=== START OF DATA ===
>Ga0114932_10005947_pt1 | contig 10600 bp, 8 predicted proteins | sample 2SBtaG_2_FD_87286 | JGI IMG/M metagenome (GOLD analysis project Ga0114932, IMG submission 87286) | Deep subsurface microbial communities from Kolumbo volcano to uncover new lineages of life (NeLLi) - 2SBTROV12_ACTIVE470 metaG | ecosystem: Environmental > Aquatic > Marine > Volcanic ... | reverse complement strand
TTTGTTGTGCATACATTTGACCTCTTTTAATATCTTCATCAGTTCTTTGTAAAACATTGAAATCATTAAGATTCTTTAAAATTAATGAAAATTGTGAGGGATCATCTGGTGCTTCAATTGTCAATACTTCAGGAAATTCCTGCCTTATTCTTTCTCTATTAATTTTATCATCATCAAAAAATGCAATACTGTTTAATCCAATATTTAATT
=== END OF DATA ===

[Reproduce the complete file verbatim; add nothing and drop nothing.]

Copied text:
>Ga0114932_10005947_pt1 | contig 10600 bp, 8 predicted proteins | sample 2SBtaG_2_FD_87286 | JGI IMG/M metagenome (GOLD analysis project Ga0114932, IMG submission 87286) | Deep subsurface microbial communities from Kolumbo volcano to uncover new lineages of life (NeLLi) - 2SBTROV12_ACTIVE470 metaG | ecosystem: Environmental > Aquatic > Marine > Volcanic ... | reverse complement strand
TTTGTTGTGCATACATTTGACCTCTTTTAATATCTTCATCAGTTCTTTGTAAAACATTGAAATCATTAAGATTCTTTAAAATTAATGAAAATTGTGAGGGATCATCTGGTGCTTCAATTGTCAATACTTCAGGAAATTCCTGCCTTATTCTTTCTCTATTAATTTTATCATCATCAAAAAATGCAATACTGTTTAATCCAATATTTAATT